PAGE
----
In-tray exercise In this type of business simulation exercise you are given a heaped intray full of company memos.-3• • • • • • assign the role of facilitator to assessors place emphasis on developmental feedback and follow up with little or no selection function give feedback immediately involve the individual having control over the information obtained have a substantial pre-centre briefing tend to be used with internal candidates The evaluation of the activities of assessment or development centres depends on which indicators need be assessed. each taking terms at being the key employee. This interview could be with someone from the department to which you applying. suddenly alarm goes off. reports and correspondence. These are likely to probe any doubtful areas that may have emerged at a first interview. awkward situation. to exercise your judgement and express . which will be played out. The scenario. for example. Business case study customised so to be relevant to the client company. so it is worth reflecting back and thinking about how to handle them. Assessment or development centres generally include the following: Interviews You are still likely to encounter either one –to one or panel interviews at assessment centres. In this task individuals will be assigned roles. that you are in the office on the phone to a dissatisfied and angry client. telephone and fax messages. which must be tamed with quick thinking. You are expected to take decisions on each item. together with information about the structure of the organisation and your place within it. In this kind of exercise you are given a set of papers relating to a particular situation and asked to make recommendation in a brief report. to thing clearly and logically. Role play Imagine. You are tested on your ability to analyse information. will usually be related to either a typical day on the job or a particularly stressful.

rating of each competency 1-6. The tasks may encourage competitiveness or co-operation. If you can successfully address a room of delegates. Giving presentation Presentation exercise is common as part of the test centres. Groups will be provided with a brief. where 1-limited evidence of competence demonstrated and 6 – mastery of the competence. particularly your logical/analytical reasoning ability. taken under examination conditions. The number of facilitators would be as many as a 1:1 ratio with the participants. Group activities Group exercises are set to test the candidates’ teamwork ability and see who come out as the leaders and who are the followers. organisational and team norms and comparative ratings (optional but very useful once a critical mass of employees have gone through the Centre). your confidence cannot fail to impress. the results of the psychometric tests. which should be practised and is very useful. It is often useful to make very brief notes. Psychometric/aptitude tests These are timed tests. The opportunity to complete with other candidates will help some candidates to perform better. which you can refer to during the talk and you should be provide with sufficient preparation time.-4yourself on paper. which they must complete within a defined time limit. depending on client requirements. The outputs of the Assessment and Development Centres take the form of: notes written by facilitators against the competencies agreed. designed to measure your intellectual capability for thinking and reasoning. The outputs will assess the performance of participant against predetermined criteria that have been identified as being important in the organisation: iterpersonal skills team working skills . The number of participants would vary in size from 8 to 16. Few people enjoy public speaking but it is a discipline.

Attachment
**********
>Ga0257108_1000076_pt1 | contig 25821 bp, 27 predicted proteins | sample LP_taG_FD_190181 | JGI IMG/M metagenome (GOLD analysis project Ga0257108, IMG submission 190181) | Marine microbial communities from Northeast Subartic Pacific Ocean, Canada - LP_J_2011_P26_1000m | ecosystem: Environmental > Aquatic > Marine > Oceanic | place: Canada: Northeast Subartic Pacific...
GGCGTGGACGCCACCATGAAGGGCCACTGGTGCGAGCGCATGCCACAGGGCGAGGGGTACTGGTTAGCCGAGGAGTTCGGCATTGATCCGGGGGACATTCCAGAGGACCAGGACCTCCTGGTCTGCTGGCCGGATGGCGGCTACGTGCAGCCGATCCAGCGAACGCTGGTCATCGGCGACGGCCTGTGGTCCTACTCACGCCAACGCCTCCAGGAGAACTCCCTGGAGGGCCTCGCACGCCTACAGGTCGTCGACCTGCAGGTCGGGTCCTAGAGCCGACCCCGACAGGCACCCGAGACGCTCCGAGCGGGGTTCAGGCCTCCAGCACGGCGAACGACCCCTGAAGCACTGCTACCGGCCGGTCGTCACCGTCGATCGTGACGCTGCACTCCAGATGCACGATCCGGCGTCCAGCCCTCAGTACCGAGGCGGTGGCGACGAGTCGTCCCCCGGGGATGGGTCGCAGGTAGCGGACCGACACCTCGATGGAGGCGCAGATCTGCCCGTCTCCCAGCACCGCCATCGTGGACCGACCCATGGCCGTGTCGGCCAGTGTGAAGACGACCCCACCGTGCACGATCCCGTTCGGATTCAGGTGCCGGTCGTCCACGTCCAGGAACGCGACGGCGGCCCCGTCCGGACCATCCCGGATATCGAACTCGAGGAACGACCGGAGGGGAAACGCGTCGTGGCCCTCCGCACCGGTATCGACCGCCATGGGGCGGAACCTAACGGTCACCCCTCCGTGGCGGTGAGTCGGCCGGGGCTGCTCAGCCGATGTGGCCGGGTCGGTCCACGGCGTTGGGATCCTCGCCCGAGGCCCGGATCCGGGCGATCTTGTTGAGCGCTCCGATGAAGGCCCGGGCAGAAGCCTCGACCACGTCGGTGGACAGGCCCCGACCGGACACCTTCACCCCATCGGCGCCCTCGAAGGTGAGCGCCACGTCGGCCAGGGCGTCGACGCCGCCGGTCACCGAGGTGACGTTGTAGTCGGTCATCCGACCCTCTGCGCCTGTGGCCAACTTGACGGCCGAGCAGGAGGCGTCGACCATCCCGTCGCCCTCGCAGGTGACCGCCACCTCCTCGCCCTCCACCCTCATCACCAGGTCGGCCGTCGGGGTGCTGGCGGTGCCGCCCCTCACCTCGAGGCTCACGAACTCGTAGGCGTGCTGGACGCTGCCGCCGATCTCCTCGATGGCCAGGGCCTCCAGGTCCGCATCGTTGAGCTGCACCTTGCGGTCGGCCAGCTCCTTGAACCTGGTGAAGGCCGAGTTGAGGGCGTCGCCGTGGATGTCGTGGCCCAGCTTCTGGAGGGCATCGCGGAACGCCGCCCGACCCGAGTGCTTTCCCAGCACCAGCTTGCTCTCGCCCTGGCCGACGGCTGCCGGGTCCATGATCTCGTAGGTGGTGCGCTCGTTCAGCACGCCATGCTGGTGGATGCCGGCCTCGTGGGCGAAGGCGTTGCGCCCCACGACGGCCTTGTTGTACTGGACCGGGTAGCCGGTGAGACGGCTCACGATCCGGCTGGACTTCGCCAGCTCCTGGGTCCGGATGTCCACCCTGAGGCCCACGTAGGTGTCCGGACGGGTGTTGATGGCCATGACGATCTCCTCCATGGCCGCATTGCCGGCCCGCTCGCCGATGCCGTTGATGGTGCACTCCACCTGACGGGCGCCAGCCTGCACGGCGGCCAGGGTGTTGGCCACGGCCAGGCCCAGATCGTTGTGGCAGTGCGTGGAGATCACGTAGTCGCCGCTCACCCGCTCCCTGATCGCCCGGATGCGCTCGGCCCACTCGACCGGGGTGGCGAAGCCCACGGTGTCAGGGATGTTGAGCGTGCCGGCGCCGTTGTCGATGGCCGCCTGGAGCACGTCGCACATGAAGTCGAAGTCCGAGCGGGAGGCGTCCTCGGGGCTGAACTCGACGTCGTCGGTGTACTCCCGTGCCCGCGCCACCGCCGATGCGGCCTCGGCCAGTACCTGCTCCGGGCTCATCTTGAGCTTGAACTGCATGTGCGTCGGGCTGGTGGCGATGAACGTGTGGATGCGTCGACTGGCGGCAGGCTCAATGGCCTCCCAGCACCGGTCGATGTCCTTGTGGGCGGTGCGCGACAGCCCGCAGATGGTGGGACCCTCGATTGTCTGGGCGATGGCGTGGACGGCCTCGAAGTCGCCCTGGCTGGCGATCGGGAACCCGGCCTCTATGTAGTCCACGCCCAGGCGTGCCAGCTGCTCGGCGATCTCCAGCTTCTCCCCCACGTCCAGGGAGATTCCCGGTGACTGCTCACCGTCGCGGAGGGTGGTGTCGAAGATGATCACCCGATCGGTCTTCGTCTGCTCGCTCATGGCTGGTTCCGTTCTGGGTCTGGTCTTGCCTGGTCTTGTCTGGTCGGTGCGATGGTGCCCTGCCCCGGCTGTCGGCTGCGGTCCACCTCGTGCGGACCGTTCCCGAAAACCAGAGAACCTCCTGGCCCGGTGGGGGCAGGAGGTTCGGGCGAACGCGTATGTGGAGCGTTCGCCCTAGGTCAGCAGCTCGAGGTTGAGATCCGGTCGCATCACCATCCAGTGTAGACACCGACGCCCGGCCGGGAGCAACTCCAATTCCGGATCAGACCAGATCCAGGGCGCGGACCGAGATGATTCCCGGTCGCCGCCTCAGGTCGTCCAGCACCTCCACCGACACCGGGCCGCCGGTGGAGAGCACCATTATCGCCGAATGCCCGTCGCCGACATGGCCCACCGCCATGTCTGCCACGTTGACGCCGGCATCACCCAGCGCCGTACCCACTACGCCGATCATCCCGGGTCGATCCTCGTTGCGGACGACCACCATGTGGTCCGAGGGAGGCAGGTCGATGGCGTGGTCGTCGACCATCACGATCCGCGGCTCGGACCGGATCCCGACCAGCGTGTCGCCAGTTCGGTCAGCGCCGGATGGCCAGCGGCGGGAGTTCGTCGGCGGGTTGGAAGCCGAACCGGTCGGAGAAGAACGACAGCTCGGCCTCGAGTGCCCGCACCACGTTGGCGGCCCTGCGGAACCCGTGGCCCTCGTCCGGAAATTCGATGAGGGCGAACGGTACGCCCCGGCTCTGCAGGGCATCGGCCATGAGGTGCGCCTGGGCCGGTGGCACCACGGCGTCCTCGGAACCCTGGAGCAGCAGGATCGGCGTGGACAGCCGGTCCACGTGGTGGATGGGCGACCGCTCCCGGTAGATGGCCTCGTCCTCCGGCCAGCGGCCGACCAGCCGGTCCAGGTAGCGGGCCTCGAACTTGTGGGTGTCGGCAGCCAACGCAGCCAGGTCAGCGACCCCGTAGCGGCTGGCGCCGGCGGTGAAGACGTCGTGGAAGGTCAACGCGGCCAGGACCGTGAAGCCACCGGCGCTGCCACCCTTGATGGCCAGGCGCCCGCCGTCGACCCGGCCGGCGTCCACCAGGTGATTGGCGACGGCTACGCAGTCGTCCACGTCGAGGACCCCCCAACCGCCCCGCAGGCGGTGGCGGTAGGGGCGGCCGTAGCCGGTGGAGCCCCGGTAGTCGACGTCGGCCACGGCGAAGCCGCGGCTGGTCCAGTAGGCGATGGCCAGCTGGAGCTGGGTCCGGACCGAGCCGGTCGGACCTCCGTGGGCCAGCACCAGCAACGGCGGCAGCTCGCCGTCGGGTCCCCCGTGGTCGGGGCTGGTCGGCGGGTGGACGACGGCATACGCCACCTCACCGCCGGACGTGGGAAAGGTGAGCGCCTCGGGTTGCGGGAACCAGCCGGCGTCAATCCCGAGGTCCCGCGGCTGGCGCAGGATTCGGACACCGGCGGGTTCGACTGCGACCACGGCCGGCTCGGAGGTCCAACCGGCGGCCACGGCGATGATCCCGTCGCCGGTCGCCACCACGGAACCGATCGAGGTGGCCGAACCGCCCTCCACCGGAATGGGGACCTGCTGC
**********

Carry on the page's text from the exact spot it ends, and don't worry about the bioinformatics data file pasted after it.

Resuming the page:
-5 communication skills – both written and oral leaderships skills time management skills listening skills motivation and enthusiasm data analysis skills decision making skills influencing skills creativity integrity initiative .